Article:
I agree with that. What I’m not sure about is whether it matters or not. One or the other of Pickety and Saez has recently written a book arguing that inequality in and of itself – separate from poverty – has negative impacts. I’ve not formed an educated opinion about this yet – on its face it would seem very hard to separate it from other factors, given the small sample size.Report

              • stillwater in reply to Simon K says:

                Upthread, you said that the Pickety and Saez paper doesn’t address wealth, only income, and that’s an important distinction, one which I think goes a ways to answering your worry about why income inequality matters. Currently, the bottom 50% of US income earners account for a total of about 1% of US wealth. Make of that what you will, but increased income inequality certainly won’t rectify, and more than likely will only exacerbate, long term wealth imbalances.Report

              • The question is not whether the rich have too much, only that the poor have enough.

                “Income inequality” is a meme until shown otherwise. We need some who can afford not to eat their ponies so we can make more ponies.Report

              • stillwater in reply to tom van dyke says:

                That may be right, but horse eating is still frowned upon, by most of the classes anyway. Surely we have some obligation to change this behavior rather than deny them their snacks, no?Report

              • > “Income inequality” is a meme until
                > shown otherwise.

                Okay, fair enough. So what’s your standard of falsification on this one, Tom? It’s certainly the case that we can throw a bunch of economists on the wall and some will stick inside the “income inequality is good” and some will stick inside the “income inequality is bad” and yet some others will stick inside the “income inequality is neither” circles.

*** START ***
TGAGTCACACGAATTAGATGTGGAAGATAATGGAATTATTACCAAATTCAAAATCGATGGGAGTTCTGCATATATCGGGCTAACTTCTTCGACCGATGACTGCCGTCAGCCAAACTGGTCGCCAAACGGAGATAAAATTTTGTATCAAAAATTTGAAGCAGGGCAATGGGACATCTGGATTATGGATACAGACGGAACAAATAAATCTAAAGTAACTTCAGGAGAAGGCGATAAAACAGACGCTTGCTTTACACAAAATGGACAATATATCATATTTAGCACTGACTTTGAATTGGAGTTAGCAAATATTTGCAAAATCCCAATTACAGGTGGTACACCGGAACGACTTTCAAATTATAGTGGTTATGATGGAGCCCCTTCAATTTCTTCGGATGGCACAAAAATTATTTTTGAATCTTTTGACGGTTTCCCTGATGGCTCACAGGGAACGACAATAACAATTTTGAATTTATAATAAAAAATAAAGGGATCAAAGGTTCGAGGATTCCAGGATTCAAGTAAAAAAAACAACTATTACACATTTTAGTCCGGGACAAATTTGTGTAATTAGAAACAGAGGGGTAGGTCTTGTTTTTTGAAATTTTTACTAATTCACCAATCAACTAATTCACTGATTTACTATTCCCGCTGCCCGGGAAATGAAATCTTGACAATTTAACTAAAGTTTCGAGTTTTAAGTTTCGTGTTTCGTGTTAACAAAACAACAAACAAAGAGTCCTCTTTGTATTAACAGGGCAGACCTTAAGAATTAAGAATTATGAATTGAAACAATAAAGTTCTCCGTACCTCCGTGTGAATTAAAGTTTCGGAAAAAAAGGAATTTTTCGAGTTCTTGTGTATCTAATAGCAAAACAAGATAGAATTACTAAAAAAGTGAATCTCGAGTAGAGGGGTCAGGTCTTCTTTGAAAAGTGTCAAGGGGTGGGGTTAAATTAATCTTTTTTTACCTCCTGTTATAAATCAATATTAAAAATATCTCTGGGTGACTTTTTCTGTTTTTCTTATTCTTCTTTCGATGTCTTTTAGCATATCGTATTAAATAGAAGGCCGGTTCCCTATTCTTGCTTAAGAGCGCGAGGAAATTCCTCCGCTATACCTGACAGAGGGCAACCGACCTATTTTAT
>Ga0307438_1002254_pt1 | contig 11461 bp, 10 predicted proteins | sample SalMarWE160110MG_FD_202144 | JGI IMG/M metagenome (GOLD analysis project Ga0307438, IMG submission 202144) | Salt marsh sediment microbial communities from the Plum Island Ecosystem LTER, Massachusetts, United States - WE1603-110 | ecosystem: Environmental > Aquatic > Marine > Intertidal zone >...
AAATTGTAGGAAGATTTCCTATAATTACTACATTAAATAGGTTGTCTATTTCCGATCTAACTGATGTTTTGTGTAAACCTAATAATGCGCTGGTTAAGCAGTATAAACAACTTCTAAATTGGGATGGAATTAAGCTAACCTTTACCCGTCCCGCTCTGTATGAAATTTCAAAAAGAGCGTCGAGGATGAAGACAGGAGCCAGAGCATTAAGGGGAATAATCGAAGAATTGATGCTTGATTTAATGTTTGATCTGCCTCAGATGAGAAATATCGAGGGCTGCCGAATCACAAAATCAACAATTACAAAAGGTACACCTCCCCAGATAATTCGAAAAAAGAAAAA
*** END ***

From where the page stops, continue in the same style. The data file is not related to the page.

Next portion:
What would make you accept this particular meme?Report

              • I’m not biting on “income inequality,” Pat.

                Those who want to make it an issue of concern have the burden of proof

                a) that it’s harmful
                b) that their proposed remedy won’t do more harm than good

                I remain open to their arguments, but I’m not setting foot in them at this point. They have the burden of proof.Report

              • I’ll accept the burden of proof, Tom, but you’ve got to tell me what it is that you’ll regard as sufficient evidence to make a case. Obviously I can’t give you axiomatic proof arguing from some root principle.

                The only thing I can do is give you evidence. If you’re predisposed not to accept it, you can find all kinds of reasons to reject each piece as it comes down the pike… “Not enough, not enough… not enough…”

                Tell me where the goalposts are, and I’ll try to kick a ball through it. What sort of evidence will you accept? Do you require historical validation? Trend analysis? What?Report

              • If you’re going to driveby with, “I believe this thing NOT, so you can’t even postulate that it exists!”… and then not tell me how to convince you, I can just turn that around, e.g. ->

                “‘Income inequality is good’ is a meme until shown otherwise.”

                I’m perfectly willing to accept that I have to convince you that it’s bad. You have to tell me how to convince you so that we can then get started on that part of the exercise.Report

              • You accept the burden of proof in making an affirmative case, Pat. That’s good.

                Make whatever case you want; that’s the beauty of accepting the burden of proof and making an affirmative argument. Previously stated: provisos a) and b). I already said I was open to your arguments. The issue is not of concern [or legitimacy] to me until you make it so, and therefore, I’m not interested in debating the con side of a non-issue.